Businesses of all kinds are storing content and data and accessing software applications via the global network of computer servers known as the cloud. IT analyst Gartner recently predicted that the total value of cloud-based systems would reach $210 billion a year by 2016.
But just how safe is it to post your financial data to a server that is owned, maintained, and secured by someone else, somewhere else? Well, most of us are happily conducting day-to-day banking over the internet so does security matter to most organizations?
Many studies, such as this one from online accounting technology consultancy Software Advice, have indicated that security is rated as a top concern to companies working or planning to work with cloud-based systems.
So what should a company look for to ensure peace of mind with regards to security concerns when considering a cloud-based accounting system?
In this excerpt from accountingWEB, the author says there are four key questions to ask a cloud-based service provider when making the move to a cloud-based accounting system.
1. What type of protection does your organization use to safeguard my information?
Ideally, a cloud-based provider should offer Extended Validation (EV) SSL encryption technology that ensures the privacy of communications between your browser and the provider’s servers. A cloud-based provider should use 256-bit encryption—the same encryption that the banks use to protect your data—when you connect to its site, application, or server.
Additionally, it should employ firewalls to prevent unauthorized electronic access to its servers and your information.
2. What security measures does your organization take for its data centres?
Cloud-based technology services rely on a network of connected devices to host your information and services. Part of that process often includes the inclusion of servers. Doubtless, the security on each server is important, but the need to physically protect those servers from unauthorized access is also important. After all, what good is virtual security if someone can walk in and take your information off of a server? The company’s production servers should be in highly secured, locked facilities with biometric access controls. The data centres should have guards and video surveillance 24 hours a day/365 days a year. To enter a facility, authorized employees who have undergone background checks should have ID cards, PINs, and finger/hand scans.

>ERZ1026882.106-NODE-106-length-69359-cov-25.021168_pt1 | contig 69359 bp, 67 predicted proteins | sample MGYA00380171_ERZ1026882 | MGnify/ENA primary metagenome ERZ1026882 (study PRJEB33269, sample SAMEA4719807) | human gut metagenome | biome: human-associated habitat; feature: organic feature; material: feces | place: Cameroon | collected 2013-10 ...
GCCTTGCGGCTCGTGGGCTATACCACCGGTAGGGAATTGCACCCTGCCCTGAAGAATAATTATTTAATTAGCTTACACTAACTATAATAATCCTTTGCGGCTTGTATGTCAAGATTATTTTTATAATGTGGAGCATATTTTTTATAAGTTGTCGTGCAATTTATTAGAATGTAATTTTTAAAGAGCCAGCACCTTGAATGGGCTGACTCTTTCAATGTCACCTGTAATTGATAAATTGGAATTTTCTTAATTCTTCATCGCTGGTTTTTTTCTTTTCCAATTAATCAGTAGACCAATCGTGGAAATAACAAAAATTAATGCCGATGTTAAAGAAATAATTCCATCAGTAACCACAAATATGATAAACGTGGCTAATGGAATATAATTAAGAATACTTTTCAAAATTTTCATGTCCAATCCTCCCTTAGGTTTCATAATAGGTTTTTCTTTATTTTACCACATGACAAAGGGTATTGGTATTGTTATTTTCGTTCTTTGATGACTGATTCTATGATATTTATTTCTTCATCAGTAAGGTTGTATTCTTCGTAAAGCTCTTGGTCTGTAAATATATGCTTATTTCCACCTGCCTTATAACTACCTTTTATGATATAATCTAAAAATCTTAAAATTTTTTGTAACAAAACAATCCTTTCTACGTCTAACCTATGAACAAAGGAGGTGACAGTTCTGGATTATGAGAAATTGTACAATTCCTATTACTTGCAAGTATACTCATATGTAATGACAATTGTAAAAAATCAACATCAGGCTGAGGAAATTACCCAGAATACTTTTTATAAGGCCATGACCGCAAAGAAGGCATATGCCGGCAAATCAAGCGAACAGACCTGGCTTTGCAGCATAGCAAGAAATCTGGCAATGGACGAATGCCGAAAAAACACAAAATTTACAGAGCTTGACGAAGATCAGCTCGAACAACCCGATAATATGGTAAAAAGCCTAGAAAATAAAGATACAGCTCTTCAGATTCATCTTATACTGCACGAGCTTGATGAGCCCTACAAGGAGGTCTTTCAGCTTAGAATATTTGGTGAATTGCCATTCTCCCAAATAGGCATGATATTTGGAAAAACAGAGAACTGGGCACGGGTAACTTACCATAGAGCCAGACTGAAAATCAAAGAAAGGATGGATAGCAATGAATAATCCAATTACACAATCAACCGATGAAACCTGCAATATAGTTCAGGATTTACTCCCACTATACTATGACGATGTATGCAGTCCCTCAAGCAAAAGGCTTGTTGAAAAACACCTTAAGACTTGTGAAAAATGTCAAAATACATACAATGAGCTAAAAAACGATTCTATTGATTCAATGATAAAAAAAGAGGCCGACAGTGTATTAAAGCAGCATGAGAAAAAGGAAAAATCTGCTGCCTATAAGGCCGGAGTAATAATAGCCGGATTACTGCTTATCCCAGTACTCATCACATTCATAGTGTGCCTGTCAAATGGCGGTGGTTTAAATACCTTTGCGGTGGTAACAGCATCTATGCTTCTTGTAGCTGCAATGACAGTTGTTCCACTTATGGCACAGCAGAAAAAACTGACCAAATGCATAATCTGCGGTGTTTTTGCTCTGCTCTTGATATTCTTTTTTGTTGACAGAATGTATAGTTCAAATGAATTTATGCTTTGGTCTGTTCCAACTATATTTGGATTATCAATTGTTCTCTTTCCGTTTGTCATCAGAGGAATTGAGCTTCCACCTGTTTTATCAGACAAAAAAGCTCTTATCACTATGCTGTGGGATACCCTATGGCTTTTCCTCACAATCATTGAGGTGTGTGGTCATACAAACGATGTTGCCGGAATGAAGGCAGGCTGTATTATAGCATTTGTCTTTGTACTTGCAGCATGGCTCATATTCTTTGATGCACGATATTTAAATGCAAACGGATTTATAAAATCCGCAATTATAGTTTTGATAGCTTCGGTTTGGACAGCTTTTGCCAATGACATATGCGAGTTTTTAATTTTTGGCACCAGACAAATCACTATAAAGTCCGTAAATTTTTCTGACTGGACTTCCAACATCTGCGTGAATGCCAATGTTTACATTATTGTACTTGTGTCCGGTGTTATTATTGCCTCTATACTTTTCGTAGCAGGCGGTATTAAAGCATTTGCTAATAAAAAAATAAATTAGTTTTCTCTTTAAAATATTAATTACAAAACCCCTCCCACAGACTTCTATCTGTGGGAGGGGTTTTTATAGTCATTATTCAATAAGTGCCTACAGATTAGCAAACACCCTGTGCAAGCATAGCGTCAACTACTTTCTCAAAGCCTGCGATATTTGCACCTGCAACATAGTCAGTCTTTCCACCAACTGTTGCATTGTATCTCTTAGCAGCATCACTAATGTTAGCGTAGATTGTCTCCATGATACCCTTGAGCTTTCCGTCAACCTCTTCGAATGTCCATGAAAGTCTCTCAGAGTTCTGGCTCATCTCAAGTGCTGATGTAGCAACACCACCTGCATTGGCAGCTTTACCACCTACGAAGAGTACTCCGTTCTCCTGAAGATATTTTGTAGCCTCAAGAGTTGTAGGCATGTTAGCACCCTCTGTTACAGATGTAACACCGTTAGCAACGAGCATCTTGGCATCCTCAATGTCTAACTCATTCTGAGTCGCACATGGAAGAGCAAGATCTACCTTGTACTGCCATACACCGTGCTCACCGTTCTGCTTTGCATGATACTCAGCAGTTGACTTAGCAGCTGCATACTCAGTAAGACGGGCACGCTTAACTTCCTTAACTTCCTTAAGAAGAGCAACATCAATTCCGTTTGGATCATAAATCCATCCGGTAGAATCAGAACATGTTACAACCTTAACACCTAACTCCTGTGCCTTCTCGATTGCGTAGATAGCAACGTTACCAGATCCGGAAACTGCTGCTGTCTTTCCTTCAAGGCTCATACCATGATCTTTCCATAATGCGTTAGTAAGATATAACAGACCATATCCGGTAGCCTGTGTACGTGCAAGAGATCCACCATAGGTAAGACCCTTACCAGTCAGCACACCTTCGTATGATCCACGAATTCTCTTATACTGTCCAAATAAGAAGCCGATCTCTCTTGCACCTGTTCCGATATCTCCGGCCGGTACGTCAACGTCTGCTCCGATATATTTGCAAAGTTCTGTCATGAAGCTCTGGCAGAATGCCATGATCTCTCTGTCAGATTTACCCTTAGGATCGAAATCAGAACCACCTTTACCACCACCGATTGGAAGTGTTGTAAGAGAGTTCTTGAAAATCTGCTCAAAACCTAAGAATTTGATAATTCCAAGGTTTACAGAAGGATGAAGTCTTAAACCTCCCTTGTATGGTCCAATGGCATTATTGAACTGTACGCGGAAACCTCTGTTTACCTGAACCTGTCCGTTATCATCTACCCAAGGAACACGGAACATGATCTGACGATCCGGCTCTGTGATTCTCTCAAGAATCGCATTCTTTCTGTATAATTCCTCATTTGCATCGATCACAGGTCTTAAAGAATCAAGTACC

3. Do you regularly undergo security audits in compliance with industry standards?
Your cloud technology provider should undergo an SSAE 16 SOC 1 Type II Audit by a leading national CPA firm each year. The comprehensive audit not only validates the virtual security of the company’s IT protocols, but also examines the handling of and access to your information. The items the audit categorizes include:
- A review of the procedures, both manual and automated, by which the company’s transactions are initiated, recorded, processed, and reported from their occurrence to inclusion.
- An audit of accounting records, whether electronic or manual that support information and specific accounts involved in initiating recording, processing, and reporting.
- How the company’s information system captures events and conditions that are significant.
4. How—and how often—do you back up your servers?
Since your data is hosted in the cloud, your firm is relieved of the strain of conducting regular data backups. However, you should ask your cloud technology provider how often it backs up your data. Two words that you should hear in the company’s answers should be “regular” and “redundant.” Continuous backups should be performed so that the provider can recover from a potential disaster quickly and without a disruption in your service. The company should also conduct redundant backups, where your data is stored on protected yet redundant servers housed in a separate yet secure data centre.
Here is a recent article published in The Australian (edit: this offsite resource is no longer available) about how the accounting industry is embracing cloud technology.
What concerns do you have, if any, about cloud-based accounting systems? We always look forward to your feedback.